Tag Archives: PNCA

Nan Curtis? Pick up the phone, please

Portland interdisciplinary artist Nan Curtis is the 20th recipient of the annual Bonnie Bronson Fellowship Award. There’ll be a free public reception for her from 6 to 7:30 p.m. Monday, April 25, in the Gray Lounge of Kaul Auditorium at Reed College.

Nan Curtis, "My Mom's Cigarette Wrapper" 2009 cigarette wrapper, paper, frame“My Mom’s Cigarette Wrapper,” 2009

By Bob Hicks

Don’t call them. They’ll call you. But you really do need to pick up the phone.

“My cell phone rang at 8:30 at night,” Portland artist Nan Curtis recalled the other day over coffee at inner Southeast Portland’s J&M Cafe. “My kids had just gone to bed, and — I didn’t know that number, so I didn’t pick it up.”

Then her land line started ringing. This time Curtis figured something must be up, so she answered.

Nan Curtis, "Mom Rocket," 2010. Steel, afghan, pillow.It was Christine Bourdette, the Portland sculptor who was the first recipient of the Bonnie Bronson Fellowship Award 20 years ago and is chair of the Bronson fund advisory committee. Congratulations, Bourdette  said. We chose you. Oh — and you can’t tell anyone for two months.

Just like that, Curtis joined a distinguished list of Oregon artists who have been named Bronson fellows. In order, the fellows include Bourdette, Judy Cooke, Ronna Neuenschwander, Fernanda D’Agostino, Carolyn King, Lucinda Parker, Judy Hill, Adriene Cruz, Helen Lessick, Ann Hughes, Malia Jensen, Christopher Rauschenberg, Kristy Edmunds, Paul Sutinen, Bill Will, Laura Ross-Paul, MK Guth, Marie Watt, David Eckard, and Curtis.

“Those are totally the artists that I grew up beneath. It’s a pretty cool list of people,” Curtis said.

Continue reading Nan Curtis? Pick up the phone, please

Wednesday hot links: Get yer fresh dogs on Rye!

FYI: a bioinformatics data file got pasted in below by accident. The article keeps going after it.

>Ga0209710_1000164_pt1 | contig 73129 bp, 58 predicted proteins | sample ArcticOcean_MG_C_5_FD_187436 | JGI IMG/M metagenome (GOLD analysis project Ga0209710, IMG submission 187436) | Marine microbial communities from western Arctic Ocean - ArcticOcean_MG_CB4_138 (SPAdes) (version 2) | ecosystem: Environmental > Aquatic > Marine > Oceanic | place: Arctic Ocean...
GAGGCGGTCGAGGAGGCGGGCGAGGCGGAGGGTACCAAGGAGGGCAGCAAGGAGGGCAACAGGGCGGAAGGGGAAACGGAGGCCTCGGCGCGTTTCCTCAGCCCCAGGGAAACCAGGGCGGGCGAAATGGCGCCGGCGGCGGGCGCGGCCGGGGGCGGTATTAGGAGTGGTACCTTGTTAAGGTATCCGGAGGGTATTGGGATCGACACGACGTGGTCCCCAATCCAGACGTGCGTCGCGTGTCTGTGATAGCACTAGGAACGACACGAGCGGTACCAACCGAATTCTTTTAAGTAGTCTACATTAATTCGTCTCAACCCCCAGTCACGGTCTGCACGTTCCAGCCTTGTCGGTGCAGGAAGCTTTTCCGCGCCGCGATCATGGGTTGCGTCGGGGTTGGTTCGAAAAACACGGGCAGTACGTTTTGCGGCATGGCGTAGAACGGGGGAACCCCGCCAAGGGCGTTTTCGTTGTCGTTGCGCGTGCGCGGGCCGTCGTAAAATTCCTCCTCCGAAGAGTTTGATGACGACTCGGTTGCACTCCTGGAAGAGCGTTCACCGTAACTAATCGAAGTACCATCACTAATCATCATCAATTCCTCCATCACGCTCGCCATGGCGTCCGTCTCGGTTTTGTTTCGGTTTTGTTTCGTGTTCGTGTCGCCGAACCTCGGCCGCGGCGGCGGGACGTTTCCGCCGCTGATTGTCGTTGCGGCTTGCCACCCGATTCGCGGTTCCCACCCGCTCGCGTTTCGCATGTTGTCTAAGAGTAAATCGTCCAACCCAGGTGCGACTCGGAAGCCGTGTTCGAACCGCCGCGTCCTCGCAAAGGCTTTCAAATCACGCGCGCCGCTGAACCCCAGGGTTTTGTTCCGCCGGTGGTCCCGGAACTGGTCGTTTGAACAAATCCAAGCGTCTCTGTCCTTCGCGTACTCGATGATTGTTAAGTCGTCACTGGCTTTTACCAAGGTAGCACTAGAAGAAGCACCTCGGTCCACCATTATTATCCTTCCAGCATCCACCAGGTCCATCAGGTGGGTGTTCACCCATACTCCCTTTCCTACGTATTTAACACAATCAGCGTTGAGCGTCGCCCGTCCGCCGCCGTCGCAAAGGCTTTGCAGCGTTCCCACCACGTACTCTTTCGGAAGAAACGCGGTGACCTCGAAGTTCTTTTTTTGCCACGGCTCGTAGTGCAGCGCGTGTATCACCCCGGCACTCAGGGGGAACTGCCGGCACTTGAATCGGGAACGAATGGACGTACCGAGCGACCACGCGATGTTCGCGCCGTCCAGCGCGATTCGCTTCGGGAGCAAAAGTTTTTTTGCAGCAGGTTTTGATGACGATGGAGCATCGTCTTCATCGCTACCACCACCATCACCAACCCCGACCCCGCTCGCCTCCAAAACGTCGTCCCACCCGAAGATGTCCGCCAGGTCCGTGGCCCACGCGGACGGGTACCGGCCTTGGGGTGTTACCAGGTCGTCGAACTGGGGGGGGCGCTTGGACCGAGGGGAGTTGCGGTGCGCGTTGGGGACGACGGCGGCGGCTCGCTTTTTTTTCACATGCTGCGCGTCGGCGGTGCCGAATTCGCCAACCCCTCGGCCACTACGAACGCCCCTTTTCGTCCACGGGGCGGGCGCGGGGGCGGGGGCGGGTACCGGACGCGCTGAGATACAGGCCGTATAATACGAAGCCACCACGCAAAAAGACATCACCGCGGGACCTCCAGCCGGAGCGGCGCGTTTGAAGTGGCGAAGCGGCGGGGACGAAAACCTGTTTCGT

All right, so Mr. Scatter’s been doing this no-meat thing long enough now that veggie franks have actually started to taste good.

At least, if they’re slathered with enough mustard/relish/barbecue sauce/onions/sauerkraut/melted cheese.

And, no, no-meat doesn’t mean no fish or shellfish, or even the very occasional chicken thigh, or (once in a couple of blue moons) a blessed slice of crisp bacon.

Yes, I embrace the vegetable kingdom. No, I’m not fanatic.

Still, most of my links these days are of the virtual variety, a few of which I freely share with you:


To Move, To Breathe, To Speak. Michele Russo, 1960PNCA at 100: Two good pieces on the new exhibit at the Portland Art Museum celebrating a century of the Pacific Northwest College of Art, which began life as the Museum Art School. A few quibbles, a lot of insights and an impressive parade of names from Oregonian arts writers D.K. Row, here, and Barry Johnson, here. Read ’em both and you’ll want to rush right down to see the show yourself. I haven’t yet. I will soon. And if your reflexes are slow, don’t worry: The exhibit stays up until Sept. 13.


LOUISE NEVELSON, OUT OF THE BOX: One of the liveliest, best-written arts blogs in town is Fifty Two Pieces, a site that takes as its starting point artists and artworks in the collection of the Portland Art Museum and follows them wherever its muse travels. Right now the site is concentrating on the great and formidable Louise Nevelson, she of the black boxes. Dig back a few posts and you’ll find a series on Portland sculptor Lee Kelly. You should know this site!


CULTURE JOCK DRIVES TO SEATTLE: … and sees the sights along the way. For anyone who makes that dreary I-5 drive semi-regularly (and don’t a lot of us?) CJ’s tongue-in-cheek record of his recent trip is priceless. Which means you can’t buy it with your Master Card. But you can read it free, here.


HOLDEN CAULFIELD, WON’T YOU PLEASE STAY HOME: For a 90-year-old recluse, J.D. Salinger is a pretty darned public cantankerous cuss. He’s made such a fetish of his desire for privacy and his insistence that his artistic creations are inviolable that by now he’s better known for his churlishness than for the 58-year-old novel, The Catcher in the Rye, that made us aware of his existence in the first place.

rye_catcherMr. Salinger does know the legal profession, and in pursuit of his vaunted rights has made liberal use of it over the years. The New York Times reports here that now he’s suing over copyright infringement — “a ripoff pure and simple,” as his lawyers put it — by the 33-year-old Swedish author of a book titled 60 years Later: Coming Through the Rye.

Now, I’m all for copyright laws and the right of artists to protect their creations. But Salinger has a pretty weird idea of what’s his and what’s out there in the ether to be grabbed and reinterpreted. In Salinger’s mind, John Donne got it wrong: One man is an island entire of itself. Donne, at least, seemed to intuit that life, and art, are about borrowing and sharing and rethinking and creating something new from something old. Salinger thinks they’re immovable ice statues, frozen in time.